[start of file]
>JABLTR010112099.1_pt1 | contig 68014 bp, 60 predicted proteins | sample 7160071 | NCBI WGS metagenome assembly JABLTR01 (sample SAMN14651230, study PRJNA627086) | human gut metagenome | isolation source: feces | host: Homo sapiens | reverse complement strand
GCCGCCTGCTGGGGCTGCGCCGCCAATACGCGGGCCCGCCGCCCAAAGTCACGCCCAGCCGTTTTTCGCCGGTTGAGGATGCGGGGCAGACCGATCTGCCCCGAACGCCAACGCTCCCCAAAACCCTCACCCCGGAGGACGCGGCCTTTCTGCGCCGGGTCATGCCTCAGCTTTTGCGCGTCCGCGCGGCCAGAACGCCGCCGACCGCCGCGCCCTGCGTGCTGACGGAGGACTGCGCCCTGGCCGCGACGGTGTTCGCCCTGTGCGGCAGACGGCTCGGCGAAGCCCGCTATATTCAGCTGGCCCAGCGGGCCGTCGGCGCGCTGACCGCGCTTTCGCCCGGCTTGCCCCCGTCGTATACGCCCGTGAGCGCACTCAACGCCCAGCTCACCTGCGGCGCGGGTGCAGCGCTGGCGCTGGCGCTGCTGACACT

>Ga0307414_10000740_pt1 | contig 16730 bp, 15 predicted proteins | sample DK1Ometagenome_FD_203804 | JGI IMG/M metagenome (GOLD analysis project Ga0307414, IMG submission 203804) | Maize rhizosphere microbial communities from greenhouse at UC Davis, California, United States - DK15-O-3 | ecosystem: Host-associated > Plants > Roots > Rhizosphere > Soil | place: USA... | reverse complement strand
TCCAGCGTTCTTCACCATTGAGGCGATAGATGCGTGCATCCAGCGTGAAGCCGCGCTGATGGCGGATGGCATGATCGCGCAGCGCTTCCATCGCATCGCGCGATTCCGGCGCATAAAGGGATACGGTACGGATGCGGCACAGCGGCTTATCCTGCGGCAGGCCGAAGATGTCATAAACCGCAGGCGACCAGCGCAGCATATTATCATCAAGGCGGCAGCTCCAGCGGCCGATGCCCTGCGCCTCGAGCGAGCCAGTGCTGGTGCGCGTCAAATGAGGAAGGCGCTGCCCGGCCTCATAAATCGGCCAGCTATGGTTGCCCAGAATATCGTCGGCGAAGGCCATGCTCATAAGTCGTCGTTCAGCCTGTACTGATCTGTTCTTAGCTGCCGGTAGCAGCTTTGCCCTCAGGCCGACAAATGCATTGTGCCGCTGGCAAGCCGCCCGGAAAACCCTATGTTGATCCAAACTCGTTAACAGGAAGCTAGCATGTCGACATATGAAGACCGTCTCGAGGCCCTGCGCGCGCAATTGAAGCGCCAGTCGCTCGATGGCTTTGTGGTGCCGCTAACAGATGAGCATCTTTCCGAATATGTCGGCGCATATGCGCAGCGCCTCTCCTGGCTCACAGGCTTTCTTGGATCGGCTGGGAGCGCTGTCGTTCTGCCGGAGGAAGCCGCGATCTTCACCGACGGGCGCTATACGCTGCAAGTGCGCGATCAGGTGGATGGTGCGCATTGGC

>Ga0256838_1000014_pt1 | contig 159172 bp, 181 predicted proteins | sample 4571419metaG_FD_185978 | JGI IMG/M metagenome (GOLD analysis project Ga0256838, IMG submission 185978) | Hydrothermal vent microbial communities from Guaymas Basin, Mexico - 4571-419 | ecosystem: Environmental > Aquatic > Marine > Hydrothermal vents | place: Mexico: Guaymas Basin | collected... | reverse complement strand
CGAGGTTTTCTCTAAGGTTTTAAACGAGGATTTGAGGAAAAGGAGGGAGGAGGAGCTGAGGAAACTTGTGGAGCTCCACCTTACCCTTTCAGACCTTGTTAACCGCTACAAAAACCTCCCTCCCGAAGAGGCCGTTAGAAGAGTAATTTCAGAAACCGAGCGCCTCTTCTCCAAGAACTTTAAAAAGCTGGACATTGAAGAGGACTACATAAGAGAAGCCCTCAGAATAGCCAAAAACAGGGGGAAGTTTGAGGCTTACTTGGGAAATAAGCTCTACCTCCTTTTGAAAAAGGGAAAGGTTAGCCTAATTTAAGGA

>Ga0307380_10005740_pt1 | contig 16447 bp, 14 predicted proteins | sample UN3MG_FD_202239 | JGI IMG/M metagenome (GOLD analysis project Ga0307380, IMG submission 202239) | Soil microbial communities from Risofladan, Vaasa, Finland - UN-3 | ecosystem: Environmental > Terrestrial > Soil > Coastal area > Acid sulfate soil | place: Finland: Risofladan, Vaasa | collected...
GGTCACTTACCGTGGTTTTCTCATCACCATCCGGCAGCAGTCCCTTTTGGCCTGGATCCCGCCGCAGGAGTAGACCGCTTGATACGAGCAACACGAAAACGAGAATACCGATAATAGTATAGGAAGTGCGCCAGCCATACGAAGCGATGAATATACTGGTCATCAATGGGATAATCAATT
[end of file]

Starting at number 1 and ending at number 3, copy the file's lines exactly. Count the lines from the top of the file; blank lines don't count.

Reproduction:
>JABLTR010112099.1_pt1 | contig 68014 bp, 60 predicted proteins | sample 7160071 | NCBI WGS metagenome assembly JABLTR01 (sample SAMN14651230, study PRJNA627086) | human gut metagenome | isolation source: feces | host: Homo sapiens | reverse complement strand
GCCGCCTGCTGGGGCTGCGCCGCCAATACGCGGGCCCGCCGCCCAAAGTCACGCCCAGCCGTTTTTCGCCGGTTGAGGATGCGGGGCAGACCGATCTGCCCCGAACGCCAACGCTCCCCAAAACCCTCACCCCGGAGGACGCGGCCTTTCTGCGCCGGGTCATGCCTCAGCTTTTGCGCGTCCGCGCGGCCAGAACGCCGCCGACCGCCGCGCCCTGCGTGCTGACGGAGGACTGCGCCCTGGCCGCGACGGTGTTCGCCCTGTGCGGCAGACGGCTCGGCGAAGCCCGCTATATTCAGCTGGCCCAGCGGGCCGTCGGCGCGCTGACCGCGCTTTCGCCCGGCTTGCCCCCGTCGTATACGCCCGTGAGCGCACTCAACGCCCAGCTCACCTGCGGCGCGGGTGCAGCGCTGGCGCTGGCGCTGCTGACACT

>Ga0307414_10000740_pt1 | contig 16730 bp, 15 predicted proteins | sample DK1Ometagenome_FD_203804 | JGI IMG/M metagenome (GOLD analysis project Ga0307414, IMG submission 203804) | Maize rhizosphere microbial communities from greenhouse at UC Davis, California, United States - DK15-O-3 | ecosystem: Host-associated > Plants > Roots > Rhizosphere > Soil | place: USA... | reverse complement strand